Fow KL, Ganapathi M, Stassen I, Fransaer J, Binnemans K, De Vos DE. Highly active gauze-supported skeletal nickel catalysts. Chem Commun. 2013;49(76):8498–500.
Fow KL, Ganapathi M, Stassen I, Binnemans K, Fransaer J, De Vos DE. Catalytically active gauze-supported skeletal nickel prepared from Ni-Zn alloys electrodeposited from an acetamide-dimethyl sulfone eutectic mixture. Catal Today. 2015;246:191–7.
Goetsch DA, Schmidt LD. Microsecond catalytic partial oxidation of alkanes. Science. 1996;271(5255):1560–2.
Xiong JF, Shen H, Mao JX, Qin XT, Xiao P, Wang XZ, et al. Porous hierarchical nickel nanostructures and their application as a magnetically separable catalyst. J Mater Chem. 2012;22(24):11927–32.
Yong W, Qingshan Z, Huigang Z. Fabrication and magnetic properties of hierarchical porous hollow microspheres. J Mater Chem. 2006;16(13):1212–4.
He J, Yang CL, Xiong XH, Jiang BW. Preparation and characterization of monodisperse porous silica microspheres with controllable morphology and structure. J Polym Sci Pol Chem. 2012;50(14):2889–97.
Wang Y, He J, Chen JW, Ren LB, Jiang BW, Zhao J. Synthesis of monodisperse, hierarchically mesoporous, silica microspheres embedded with magnetic nanoparticles. ACS Appl Mater Interfaces. 2012;4(5):2735–42.
Ren LB, Teng C, Zhu LL, He J, Wang Y, Zuo XB, et al. Preparation of uniform magnetic recoverable catalyst microspheres with hierarchically mesoporous structure by using porous polymer microsphere template. Nanoscale Res Lett. 2014;9:1–8.
He J, Chen JW, Ren LB, Wang Y, Teng C, Hong M, et al. Fabrication of monodisperse porous zirconia microspheres and their phosphorylation for Friedel-Crafts alkylation of indoles. ACS Appl Mater Interfaces. 2014;6(4):2718–25.
Cheng J, Wang Y, Teng C, Shang Y, Ren L, Jiang B. Preparation and characterization of monodisperse, micrometer-sized, hierarchically porous carbon spheres as catalyst support. Chem Eng J. 2014;242:285–93.
Bao J, Liang Y, Xu Z, Si L. Facile synthesis of hollow nickel submicrometer spheres. Adv Mater. 2003;15(21):1832–5.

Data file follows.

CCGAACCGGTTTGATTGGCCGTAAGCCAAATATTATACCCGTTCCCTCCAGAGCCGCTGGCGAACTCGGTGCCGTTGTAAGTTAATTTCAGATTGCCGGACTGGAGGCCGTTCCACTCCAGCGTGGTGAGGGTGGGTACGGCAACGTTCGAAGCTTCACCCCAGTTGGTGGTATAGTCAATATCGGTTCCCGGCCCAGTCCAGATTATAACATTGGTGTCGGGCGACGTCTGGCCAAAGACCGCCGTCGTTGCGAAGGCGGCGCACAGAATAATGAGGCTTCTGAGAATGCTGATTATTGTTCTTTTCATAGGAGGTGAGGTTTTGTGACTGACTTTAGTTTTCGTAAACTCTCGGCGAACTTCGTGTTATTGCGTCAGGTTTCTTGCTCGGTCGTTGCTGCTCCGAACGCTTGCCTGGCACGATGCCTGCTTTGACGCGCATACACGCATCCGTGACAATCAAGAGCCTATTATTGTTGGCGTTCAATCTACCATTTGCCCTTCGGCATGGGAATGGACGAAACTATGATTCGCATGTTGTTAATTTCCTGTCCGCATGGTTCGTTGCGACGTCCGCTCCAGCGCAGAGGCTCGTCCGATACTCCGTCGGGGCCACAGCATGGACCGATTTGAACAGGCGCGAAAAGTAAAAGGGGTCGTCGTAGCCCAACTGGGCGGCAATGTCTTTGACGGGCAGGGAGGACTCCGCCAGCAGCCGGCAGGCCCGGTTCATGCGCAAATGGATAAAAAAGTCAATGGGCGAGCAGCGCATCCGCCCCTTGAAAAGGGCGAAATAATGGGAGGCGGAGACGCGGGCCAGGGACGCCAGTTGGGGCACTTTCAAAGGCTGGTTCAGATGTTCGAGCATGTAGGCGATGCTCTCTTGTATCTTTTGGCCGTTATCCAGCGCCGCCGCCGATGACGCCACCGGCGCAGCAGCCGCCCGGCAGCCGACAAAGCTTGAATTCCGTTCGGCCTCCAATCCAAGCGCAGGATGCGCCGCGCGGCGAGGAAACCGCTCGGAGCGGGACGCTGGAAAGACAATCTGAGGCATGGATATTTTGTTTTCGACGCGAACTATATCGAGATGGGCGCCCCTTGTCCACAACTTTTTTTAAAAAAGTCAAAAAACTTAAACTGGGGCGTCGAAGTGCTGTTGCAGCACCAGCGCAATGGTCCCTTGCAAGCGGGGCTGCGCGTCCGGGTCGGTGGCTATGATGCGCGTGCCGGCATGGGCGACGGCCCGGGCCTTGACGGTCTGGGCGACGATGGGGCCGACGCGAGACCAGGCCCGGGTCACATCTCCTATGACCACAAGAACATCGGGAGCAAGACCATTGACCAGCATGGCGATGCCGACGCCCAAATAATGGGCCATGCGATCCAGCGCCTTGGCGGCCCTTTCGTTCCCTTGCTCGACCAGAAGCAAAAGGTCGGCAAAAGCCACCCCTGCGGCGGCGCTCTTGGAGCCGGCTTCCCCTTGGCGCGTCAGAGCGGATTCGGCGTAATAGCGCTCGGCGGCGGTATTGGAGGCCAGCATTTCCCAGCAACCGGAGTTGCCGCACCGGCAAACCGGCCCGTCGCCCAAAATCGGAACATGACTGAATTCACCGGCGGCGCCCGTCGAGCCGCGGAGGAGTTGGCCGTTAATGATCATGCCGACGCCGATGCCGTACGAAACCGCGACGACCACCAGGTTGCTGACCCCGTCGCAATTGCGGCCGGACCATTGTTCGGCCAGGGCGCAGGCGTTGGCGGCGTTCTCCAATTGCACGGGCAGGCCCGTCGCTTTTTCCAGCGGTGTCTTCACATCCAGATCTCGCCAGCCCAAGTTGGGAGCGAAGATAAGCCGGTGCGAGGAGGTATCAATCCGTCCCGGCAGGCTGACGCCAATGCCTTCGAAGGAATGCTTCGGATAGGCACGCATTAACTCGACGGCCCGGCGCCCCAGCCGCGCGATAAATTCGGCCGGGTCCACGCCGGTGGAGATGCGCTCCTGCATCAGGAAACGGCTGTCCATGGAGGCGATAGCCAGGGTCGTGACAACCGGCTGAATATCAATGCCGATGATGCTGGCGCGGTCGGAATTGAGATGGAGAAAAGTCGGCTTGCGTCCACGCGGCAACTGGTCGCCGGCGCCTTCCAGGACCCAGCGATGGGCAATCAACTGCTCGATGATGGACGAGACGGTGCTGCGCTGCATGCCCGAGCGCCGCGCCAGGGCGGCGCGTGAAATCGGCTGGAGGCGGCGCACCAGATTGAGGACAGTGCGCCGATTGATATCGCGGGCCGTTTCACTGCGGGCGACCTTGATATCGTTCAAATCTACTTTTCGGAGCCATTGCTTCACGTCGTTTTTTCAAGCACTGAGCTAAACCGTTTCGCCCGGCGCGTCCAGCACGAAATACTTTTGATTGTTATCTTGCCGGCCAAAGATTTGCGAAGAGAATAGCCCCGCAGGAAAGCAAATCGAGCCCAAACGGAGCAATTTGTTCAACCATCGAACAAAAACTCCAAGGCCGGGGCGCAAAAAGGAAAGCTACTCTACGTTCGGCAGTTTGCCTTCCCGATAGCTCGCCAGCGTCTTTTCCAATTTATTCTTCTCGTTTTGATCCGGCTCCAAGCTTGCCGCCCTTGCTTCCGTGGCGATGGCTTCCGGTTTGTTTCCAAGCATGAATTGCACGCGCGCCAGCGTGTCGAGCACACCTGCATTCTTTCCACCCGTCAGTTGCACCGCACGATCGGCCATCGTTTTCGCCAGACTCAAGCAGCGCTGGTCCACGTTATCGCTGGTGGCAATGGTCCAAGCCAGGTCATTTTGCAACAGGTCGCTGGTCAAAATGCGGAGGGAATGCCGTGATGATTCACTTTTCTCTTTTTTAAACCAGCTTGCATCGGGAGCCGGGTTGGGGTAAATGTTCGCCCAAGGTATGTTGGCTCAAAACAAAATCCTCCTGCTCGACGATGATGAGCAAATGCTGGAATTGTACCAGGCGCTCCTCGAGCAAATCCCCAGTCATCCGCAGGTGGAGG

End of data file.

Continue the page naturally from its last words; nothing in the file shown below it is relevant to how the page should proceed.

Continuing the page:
Chen D-H, Hsieh C-H. Synthesis of nickel nanoparticles in aqueous cationic surfactant solutions. J Mater Chem. 2002;12(8):2412–5.
Hwang J-H, Dravid VP, Teng MH, Host JJ, Elliott BR, Johnson DL, et al. Magnetic properties of graphically encapsulated nickel nanocrystals. J Mater Res. 1997;12(04):1076–82.
This work was financially supported by the grant of National Natural Science Foundation of China (21304003), Guangdong Science and Technology Program (2013A061401002), and the Shenzhen Strategic Emerging Industries Project (JCYJ20140627145346390, JCYJ20140903102140989, JCYJ20140903102042989, SGLH20131010153302024).
The authors declare that they have no competing interests.
CT, YW, and MH designed the experiment. CT and JH carried out the experiment, as well as wrote the manuscript. LZ was involved in the characterization and analysis of the data, as well as helped to prepare the manuscript. LR carried out the catalytic experiment, analyzed the data, and helped to prepare the manuscript. JC helped to draft and correct the manuscript. All authors read and approved the final manuscript.
Data curves of N2 adsorption-desorption isotherms and pore size distributions. N2 adsorption-desorption isotherms (A) and pore size distributions (B) for polymer template, Polymer/EDA, Ni precursor, NiO and Ni microspheres. (PDF 168 kb)